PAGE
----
The road to completion was long, and there were some periods where the game did not look or play well. It can be frustrating to keep working on something that doesn't look good yet, and to resist the urge to do a 180 and totally change everything. Ultimately we were able to keep the working focus on nailing the basics of the game, but there was a lot of time and mind-share spent on ideas and proposals to "fix" it, when really what was needed was polish on the core mechanics.
Another source of design uncertainty was a general lack of outside gameplay testing. Most external testing was an effort to find bugs rather than test a design, and was therefore not centered around the central "is this fun" question that every game developer needs answered. Level design, AI, and weapon balance all could have used a lot more design testing than they received. There was a good deal of internal testing by team members, but this often did little to settle design disputes or inform the team.
Toward the end of the project, design problems smoothed out somewhat. Design iterations happened more regularly and with more discussion, and more outside play testing was sought. Everyone "fell into the groove", and as is often the case with many game projects, our team did some of its best work toward the end.
"My watch reads beer-thirty... how 'bout we hop on the next portal ride out of here and get a cold one?"
- Agent Dexter, Darkest of Days
Did the project have its problems? You bet. We had a small team, a small budget (this ain't no 20 million dollar game), and we made some beginner mistakes. We were starting up a new company, and bringing a new IP to life along with new technology. We were told on several occasions that the task sounded impossible. Expecting anything other than a rocky road would have been ridiculous.
But for all this, the game is unique and certainly breaks the mold in lot of ways. 8monkey set out to make something that stood apart from cookie-cutter shooters, something new and different. Here we have succeeded.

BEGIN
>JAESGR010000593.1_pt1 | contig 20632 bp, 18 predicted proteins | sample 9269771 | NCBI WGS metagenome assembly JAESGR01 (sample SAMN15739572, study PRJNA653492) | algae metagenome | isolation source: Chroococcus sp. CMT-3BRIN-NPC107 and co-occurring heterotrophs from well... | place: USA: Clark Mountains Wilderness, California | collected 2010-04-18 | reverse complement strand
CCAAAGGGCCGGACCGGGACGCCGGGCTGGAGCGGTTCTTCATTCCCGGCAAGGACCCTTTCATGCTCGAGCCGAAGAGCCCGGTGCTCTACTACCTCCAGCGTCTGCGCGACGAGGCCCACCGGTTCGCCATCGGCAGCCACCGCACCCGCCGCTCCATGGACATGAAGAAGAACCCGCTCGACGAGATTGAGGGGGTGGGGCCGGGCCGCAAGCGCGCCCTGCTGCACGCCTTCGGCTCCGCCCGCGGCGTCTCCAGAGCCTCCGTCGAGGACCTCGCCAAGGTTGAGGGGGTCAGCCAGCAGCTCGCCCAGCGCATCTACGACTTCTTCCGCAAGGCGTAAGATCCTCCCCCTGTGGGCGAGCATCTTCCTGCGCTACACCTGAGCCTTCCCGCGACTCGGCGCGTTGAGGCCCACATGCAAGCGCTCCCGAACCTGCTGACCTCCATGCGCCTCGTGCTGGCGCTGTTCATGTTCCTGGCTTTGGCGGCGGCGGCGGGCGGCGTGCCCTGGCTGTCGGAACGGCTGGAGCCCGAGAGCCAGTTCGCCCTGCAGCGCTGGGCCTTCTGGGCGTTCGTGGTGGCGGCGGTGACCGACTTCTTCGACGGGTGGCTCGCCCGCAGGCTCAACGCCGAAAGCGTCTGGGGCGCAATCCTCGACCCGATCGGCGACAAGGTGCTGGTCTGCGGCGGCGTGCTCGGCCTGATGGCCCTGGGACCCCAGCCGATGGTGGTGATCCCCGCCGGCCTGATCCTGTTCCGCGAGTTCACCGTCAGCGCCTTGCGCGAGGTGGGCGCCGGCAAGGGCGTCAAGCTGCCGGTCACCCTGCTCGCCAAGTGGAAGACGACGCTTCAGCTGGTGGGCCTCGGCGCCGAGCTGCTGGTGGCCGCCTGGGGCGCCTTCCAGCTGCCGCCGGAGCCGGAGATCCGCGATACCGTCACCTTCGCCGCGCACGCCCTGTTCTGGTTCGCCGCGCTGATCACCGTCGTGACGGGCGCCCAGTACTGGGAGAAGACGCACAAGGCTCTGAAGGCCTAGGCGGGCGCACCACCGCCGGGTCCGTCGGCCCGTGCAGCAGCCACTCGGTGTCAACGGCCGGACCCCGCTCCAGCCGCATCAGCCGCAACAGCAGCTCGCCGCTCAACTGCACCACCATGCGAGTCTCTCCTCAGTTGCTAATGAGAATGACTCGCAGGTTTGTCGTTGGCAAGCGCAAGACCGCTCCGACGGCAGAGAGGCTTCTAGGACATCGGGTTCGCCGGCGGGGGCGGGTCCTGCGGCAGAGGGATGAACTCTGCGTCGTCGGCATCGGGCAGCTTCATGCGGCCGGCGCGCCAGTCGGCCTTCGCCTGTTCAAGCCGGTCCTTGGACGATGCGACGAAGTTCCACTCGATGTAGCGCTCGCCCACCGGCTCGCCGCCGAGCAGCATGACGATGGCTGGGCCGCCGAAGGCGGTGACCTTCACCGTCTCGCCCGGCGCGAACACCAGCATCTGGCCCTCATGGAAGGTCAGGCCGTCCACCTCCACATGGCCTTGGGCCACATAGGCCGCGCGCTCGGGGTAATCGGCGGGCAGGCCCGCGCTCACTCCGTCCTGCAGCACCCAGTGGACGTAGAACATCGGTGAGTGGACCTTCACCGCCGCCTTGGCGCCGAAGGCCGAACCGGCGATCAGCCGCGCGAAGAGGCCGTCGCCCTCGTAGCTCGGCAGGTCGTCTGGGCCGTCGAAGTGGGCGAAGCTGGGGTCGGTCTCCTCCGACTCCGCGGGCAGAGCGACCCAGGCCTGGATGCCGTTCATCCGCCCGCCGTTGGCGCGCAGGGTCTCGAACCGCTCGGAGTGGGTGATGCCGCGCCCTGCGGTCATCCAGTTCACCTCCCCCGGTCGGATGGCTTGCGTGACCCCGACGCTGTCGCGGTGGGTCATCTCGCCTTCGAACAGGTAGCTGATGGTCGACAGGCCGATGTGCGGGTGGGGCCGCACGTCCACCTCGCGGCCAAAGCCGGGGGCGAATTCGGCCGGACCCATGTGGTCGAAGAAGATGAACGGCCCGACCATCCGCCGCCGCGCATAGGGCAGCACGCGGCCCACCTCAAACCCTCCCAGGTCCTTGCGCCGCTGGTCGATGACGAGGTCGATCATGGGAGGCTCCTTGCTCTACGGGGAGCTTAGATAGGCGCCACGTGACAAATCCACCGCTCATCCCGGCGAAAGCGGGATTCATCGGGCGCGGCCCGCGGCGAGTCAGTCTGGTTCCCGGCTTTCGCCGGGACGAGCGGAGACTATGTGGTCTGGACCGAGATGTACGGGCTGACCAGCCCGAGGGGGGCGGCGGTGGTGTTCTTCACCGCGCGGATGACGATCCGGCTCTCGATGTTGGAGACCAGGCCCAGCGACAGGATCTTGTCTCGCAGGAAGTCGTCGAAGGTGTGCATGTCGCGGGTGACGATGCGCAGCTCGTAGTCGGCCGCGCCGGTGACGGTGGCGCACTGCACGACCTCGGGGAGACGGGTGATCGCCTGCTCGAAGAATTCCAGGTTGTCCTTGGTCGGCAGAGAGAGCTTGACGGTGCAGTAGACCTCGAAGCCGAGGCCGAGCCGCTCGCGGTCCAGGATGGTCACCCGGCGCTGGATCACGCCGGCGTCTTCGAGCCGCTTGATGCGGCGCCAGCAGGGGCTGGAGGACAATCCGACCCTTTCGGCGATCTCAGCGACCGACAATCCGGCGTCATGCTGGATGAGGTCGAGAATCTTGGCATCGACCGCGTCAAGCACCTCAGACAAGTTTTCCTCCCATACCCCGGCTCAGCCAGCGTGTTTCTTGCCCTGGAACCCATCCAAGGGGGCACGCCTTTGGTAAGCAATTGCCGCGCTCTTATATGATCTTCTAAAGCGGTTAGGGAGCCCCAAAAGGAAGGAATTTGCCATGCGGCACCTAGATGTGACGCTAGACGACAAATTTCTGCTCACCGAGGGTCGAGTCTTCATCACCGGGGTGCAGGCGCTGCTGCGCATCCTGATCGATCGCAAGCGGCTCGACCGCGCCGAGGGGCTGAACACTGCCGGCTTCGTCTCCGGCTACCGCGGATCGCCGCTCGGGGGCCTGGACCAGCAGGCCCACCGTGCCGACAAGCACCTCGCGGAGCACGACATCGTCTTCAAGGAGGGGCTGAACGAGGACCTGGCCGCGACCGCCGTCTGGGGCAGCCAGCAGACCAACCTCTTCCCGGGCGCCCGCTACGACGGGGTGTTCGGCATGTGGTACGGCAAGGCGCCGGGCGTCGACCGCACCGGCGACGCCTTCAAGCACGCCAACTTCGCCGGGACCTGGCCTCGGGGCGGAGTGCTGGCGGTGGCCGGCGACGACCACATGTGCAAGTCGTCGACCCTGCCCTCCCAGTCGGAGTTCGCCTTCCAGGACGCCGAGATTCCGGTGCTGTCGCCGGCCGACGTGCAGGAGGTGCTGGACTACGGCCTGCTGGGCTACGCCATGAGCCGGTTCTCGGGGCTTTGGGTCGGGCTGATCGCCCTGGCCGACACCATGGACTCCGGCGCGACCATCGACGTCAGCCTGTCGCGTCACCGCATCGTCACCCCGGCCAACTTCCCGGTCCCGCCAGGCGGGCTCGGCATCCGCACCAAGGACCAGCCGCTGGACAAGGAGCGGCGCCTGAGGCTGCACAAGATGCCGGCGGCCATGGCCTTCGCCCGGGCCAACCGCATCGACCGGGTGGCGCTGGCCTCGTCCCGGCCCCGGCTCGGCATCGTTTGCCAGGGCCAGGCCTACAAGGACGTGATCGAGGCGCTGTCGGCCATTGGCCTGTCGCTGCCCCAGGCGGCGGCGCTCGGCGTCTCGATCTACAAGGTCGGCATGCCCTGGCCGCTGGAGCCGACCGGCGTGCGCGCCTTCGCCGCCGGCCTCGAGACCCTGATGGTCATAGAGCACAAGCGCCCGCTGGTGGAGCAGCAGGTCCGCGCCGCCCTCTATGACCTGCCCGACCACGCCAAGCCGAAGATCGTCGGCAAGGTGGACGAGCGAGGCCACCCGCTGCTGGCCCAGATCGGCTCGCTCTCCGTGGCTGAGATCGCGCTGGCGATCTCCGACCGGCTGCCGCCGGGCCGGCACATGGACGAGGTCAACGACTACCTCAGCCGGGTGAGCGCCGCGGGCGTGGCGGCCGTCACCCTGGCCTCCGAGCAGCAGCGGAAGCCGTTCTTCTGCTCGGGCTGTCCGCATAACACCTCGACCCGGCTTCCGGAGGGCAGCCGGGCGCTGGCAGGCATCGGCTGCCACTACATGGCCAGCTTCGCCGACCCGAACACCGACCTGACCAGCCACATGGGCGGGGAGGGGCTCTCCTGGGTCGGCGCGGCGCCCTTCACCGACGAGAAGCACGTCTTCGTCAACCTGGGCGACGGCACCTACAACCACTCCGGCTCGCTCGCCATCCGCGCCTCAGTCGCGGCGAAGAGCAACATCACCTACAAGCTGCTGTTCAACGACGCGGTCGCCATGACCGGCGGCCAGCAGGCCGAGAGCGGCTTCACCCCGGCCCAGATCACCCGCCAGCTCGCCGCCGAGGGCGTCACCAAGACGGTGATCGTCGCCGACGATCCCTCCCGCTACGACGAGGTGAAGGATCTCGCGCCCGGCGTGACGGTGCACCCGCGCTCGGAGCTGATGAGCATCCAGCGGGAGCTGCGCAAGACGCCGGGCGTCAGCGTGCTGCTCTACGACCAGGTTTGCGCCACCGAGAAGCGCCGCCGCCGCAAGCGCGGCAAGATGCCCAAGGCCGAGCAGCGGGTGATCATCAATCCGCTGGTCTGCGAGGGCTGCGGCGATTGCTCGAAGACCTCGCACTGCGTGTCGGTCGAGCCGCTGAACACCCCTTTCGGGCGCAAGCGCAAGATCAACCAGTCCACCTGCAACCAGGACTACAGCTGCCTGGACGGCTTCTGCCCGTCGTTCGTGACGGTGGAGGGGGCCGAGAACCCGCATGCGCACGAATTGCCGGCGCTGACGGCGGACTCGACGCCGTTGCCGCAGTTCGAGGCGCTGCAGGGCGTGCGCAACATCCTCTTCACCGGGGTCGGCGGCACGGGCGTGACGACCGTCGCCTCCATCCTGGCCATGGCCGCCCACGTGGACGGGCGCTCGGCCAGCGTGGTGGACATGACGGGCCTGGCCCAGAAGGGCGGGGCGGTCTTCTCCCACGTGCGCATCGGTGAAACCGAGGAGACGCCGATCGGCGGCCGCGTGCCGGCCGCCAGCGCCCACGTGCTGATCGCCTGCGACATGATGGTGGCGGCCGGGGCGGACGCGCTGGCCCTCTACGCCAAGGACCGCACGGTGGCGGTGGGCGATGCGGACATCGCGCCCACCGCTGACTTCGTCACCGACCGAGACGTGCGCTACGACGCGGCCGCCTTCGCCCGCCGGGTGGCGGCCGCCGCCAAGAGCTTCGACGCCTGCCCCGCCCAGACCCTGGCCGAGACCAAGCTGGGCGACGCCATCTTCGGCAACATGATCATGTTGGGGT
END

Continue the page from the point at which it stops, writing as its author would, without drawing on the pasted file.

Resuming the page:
Public reactions have been mixed -- some love the unique feel to Darkest of Days, and others don't see past its faults. It is different from a lot of shooters, in both good and bad ways. The game now has a small cult following of players, loyal folks who love this difference from the mainstream.
It might have been a fun experiment to leave Darkest of Days in the oven for another year. This was not possible of course due to budget constraints, but the results would have been interesting. As the project progressed, everyone's work just seemed to get better and better, and toward the end we were really hitting our stride. As 8monkey plans for the future, it's going to be fun to see where we go from here with our new technology and experience.
Darkest of Days was ultimately a blast to make. It's really too bad you weren't there. There were free t-shirts and everything.
Full Time Developers: 4-10
Part Time Contractors: 14
Development Time: 1 year prototype and engine development, 2.5 years production
Release Date: September 8, 2009
Platforms: Windows PC, Xbox 360
Typical Machine: 2.6Ghz Intel Core 2 Duo, 2GB RAM, GeForce 8800
Software Used: Visual Studio, Modo, Mudbox, Maya, xNormal
Notable Technologies: Marmoset Engine, OpenGL, PhysX, SpeedTree, OpenAL
Size: ~200,000 lines of code, 80GB of source content